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Bodyshop workers at risk of asthma

19th August 2010

Body shop workers have been urged to do more to protect themselves when paint spraying.

Asthma1

The warning comes from the Health and Safety Executive amid new research which suggests that some workers are still putting themselves at risk of developing asthma because they are not taking necessary precautions.

A report by the HSE into the use of two-pack paints containing isocyanates has identified that, while practices have improved greatly in recent years, there are still a number of areas of concern.

It estimates vehicle spray painters are 80 times more likely to develop occupational asthma than the average worker in the UK.

HSE researchers visited 30 motor vehicle repair bodyshops and conducted telephone surveys with 500 bodyshops.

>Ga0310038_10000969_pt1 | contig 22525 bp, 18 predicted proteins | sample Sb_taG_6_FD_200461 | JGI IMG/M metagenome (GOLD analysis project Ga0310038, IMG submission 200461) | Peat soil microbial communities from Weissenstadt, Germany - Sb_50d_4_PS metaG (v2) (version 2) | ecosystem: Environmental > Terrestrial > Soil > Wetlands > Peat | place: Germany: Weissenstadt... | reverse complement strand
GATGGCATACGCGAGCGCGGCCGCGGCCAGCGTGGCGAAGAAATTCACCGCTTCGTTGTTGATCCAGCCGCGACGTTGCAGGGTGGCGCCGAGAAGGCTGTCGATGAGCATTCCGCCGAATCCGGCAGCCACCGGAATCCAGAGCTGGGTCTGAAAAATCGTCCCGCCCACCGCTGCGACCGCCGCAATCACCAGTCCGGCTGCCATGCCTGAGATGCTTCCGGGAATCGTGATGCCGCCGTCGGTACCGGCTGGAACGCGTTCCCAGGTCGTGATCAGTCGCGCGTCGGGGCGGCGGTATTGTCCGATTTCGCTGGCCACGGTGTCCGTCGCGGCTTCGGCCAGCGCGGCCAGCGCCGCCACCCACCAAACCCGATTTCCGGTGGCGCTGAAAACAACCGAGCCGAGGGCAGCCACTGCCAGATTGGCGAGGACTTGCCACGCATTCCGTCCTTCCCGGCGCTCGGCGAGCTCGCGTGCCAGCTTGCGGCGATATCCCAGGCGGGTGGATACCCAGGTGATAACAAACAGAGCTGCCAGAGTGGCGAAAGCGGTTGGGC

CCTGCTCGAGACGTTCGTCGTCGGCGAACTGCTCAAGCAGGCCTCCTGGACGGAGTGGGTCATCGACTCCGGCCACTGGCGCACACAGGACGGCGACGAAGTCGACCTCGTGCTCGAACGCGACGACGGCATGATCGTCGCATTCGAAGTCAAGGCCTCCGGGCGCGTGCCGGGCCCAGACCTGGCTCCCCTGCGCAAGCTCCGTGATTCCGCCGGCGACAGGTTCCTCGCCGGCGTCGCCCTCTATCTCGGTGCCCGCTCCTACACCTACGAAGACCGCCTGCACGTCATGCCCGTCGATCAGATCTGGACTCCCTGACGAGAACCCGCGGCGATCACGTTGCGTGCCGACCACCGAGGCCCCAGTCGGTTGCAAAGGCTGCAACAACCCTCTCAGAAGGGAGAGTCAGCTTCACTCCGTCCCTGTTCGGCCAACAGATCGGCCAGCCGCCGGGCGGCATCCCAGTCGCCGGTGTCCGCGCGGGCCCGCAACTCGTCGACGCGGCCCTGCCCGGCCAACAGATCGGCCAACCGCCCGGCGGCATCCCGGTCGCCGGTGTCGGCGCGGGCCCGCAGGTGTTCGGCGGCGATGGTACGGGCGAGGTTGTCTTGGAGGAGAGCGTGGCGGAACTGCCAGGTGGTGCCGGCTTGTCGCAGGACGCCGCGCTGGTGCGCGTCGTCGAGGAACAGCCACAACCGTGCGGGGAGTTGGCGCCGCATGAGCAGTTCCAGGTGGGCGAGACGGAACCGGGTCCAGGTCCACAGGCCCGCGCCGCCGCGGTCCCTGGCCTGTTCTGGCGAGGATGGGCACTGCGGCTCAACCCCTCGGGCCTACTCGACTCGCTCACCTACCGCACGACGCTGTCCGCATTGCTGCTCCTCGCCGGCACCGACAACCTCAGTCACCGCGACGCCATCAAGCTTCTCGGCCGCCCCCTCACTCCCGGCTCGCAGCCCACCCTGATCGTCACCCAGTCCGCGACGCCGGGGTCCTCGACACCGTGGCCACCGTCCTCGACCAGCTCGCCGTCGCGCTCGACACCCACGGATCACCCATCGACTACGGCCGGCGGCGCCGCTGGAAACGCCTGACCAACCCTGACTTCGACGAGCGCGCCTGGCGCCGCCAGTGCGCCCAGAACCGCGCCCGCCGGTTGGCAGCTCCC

They found some sprayers and managers remain unaware of the link between breathing in isocyanates contained within the invisible spray mist, and developing occupational asthma.

However, the study found that 85% of sprayers do wear air-fed breathing apparatus.

Louise Rice from the HSE said: “We're encouraged to see that body shop managers and sprayers are generally much more aware of the risks of isocyanates and what they need to do to protect themselves, but it is worrying that the message is still not getting through to all of them.

“Occupational asthma destroys careers and lives. We appreciate that sprayers work to tight deadlines and time pressures, but they should not be gambling with their health. We will use this research to ensure we're working with industry in the most effective way to help reduce the risk to workers.”

 

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